Recent studies have indicated that sunlight exposure may have immunomodulatory effects and protect against infections, including acute respiratory infections such as influenza.[i]
Additionally, studies have shown that high levels of solar ultraviolet radiation (UVR) exposure are associated with lowered rates of allergies, autoimmune diseases and cancers.[ii],[iii] While these results are often attributed to increases in vitamin D, researchers have now demonstrated that sunlight exposure can improve immune function by improving the motility of killer T-cells.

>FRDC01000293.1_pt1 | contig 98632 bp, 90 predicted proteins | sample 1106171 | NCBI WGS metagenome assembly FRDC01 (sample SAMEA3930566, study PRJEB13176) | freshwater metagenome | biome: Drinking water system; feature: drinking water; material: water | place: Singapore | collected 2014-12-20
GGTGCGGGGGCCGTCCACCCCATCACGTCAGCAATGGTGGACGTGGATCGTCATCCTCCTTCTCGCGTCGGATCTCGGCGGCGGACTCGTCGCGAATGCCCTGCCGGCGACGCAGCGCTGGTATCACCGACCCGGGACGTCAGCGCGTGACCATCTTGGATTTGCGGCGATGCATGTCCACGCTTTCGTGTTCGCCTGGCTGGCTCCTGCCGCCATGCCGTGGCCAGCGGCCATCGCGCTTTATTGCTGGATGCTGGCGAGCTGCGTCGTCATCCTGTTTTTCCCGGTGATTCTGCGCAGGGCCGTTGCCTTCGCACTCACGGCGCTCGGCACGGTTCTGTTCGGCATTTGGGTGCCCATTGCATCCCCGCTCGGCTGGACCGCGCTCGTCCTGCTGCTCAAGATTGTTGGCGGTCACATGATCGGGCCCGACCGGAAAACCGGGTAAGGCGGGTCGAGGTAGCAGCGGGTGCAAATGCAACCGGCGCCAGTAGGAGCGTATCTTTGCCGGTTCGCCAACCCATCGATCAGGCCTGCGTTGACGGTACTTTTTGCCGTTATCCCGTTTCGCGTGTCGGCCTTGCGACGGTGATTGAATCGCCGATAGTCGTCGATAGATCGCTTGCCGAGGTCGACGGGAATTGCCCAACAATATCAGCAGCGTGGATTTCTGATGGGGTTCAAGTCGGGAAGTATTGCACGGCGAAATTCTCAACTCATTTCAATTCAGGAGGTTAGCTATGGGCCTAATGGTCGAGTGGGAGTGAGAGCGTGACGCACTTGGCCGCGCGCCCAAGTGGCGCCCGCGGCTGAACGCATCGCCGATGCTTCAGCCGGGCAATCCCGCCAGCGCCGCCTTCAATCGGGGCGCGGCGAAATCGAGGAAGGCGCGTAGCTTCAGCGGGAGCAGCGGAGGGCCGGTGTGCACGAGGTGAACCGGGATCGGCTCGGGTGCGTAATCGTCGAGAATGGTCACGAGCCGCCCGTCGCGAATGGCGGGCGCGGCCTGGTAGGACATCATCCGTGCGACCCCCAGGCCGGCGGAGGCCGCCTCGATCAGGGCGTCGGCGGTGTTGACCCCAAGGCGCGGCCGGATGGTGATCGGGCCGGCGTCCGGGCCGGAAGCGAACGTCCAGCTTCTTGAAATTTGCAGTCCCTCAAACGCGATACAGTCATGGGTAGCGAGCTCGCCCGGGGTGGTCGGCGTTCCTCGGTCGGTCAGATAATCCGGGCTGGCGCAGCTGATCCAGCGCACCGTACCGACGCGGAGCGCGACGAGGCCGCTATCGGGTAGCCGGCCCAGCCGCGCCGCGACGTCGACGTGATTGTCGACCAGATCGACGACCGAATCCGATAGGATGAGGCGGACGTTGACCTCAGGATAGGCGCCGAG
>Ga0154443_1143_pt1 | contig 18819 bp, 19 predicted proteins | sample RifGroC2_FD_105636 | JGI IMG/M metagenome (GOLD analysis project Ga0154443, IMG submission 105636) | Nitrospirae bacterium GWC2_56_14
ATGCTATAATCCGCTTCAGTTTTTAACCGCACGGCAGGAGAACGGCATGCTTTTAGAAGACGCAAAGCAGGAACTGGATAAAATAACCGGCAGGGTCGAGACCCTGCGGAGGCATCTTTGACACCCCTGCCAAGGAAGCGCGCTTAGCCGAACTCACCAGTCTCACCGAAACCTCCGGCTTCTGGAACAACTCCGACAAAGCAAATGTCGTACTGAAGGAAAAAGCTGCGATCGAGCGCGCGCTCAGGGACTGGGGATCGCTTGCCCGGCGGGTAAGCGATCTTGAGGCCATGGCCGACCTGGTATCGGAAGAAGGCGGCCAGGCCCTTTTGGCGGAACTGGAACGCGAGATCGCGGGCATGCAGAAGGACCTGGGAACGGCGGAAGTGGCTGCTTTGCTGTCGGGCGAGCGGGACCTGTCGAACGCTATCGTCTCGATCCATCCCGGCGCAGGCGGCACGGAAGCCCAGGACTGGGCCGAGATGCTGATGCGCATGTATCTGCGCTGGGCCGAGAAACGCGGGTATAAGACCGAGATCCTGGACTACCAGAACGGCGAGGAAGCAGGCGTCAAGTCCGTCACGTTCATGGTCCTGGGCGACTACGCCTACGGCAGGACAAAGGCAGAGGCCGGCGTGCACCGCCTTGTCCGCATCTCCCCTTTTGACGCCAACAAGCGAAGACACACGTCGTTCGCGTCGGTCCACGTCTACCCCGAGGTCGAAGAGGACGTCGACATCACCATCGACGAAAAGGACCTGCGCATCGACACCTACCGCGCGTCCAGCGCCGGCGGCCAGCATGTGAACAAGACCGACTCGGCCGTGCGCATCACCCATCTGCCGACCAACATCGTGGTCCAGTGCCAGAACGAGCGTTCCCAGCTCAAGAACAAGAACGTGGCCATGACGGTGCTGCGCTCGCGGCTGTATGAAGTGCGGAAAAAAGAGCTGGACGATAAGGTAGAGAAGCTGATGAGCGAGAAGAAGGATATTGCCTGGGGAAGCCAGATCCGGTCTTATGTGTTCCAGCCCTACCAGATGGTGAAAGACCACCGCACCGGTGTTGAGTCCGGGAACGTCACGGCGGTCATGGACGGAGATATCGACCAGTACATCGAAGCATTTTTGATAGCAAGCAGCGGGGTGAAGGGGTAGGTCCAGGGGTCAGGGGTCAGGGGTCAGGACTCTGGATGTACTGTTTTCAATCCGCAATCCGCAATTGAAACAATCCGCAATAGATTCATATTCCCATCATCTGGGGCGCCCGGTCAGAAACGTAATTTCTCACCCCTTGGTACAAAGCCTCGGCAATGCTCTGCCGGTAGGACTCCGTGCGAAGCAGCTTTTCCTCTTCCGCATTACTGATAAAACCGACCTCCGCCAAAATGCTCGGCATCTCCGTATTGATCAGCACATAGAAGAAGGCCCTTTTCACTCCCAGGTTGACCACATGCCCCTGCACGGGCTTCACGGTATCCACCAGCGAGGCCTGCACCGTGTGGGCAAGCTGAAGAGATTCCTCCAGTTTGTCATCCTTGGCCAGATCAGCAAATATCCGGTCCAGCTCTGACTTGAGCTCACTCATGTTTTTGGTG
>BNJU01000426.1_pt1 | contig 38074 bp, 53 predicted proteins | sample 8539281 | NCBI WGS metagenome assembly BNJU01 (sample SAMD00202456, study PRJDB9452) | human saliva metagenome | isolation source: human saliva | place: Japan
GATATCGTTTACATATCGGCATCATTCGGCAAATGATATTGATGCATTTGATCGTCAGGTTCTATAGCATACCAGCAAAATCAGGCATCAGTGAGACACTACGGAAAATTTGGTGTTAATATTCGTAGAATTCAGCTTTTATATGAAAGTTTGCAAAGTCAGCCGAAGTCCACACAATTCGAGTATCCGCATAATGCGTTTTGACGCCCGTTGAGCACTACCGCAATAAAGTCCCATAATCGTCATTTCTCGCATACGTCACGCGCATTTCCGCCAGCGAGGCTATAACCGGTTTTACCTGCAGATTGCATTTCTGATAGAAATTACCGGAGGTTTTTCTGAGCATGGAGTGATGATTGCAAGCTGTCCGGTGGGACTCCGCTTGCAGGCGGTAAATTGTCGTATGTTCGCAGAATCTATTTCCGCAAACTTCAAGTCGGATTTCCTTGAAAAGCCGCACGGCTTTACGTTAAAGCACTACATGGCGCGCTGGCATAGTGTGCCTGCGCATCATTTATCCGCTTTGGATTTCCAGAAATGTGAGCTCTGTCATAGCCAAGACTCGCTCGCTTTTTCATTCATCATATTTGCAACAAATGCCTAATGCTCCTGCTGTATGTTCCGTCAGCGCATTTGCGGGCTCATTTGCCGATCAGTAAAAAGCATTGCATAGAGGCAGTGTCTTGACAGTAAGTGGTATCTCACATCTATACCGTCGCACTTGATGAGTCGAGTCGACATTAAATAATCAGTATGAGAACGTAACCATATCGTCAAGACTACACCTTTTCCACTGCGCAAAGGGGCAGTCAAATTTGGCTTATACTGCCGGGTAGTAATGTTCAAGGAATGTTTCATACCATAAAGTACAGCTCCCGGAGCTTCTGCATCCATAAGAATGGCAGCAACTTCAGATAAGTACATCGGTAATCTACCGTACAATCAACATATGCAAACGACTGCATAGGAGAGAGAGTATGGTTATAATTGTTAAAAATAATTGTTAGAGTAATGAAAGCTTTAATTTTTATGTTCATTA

In addition to these findings, researchers also point out that infectious outbreaks, including influenza, tend to happen more often during winter months when many people have little to no sunlight and UVR exposure.
Additional research from Columbia University suggests that UV light can kill even drug-resistant bacteria without inducing skin damage.[iv] Researchers believe there are two main facets that explain sunlight exposure’s effect on immune function: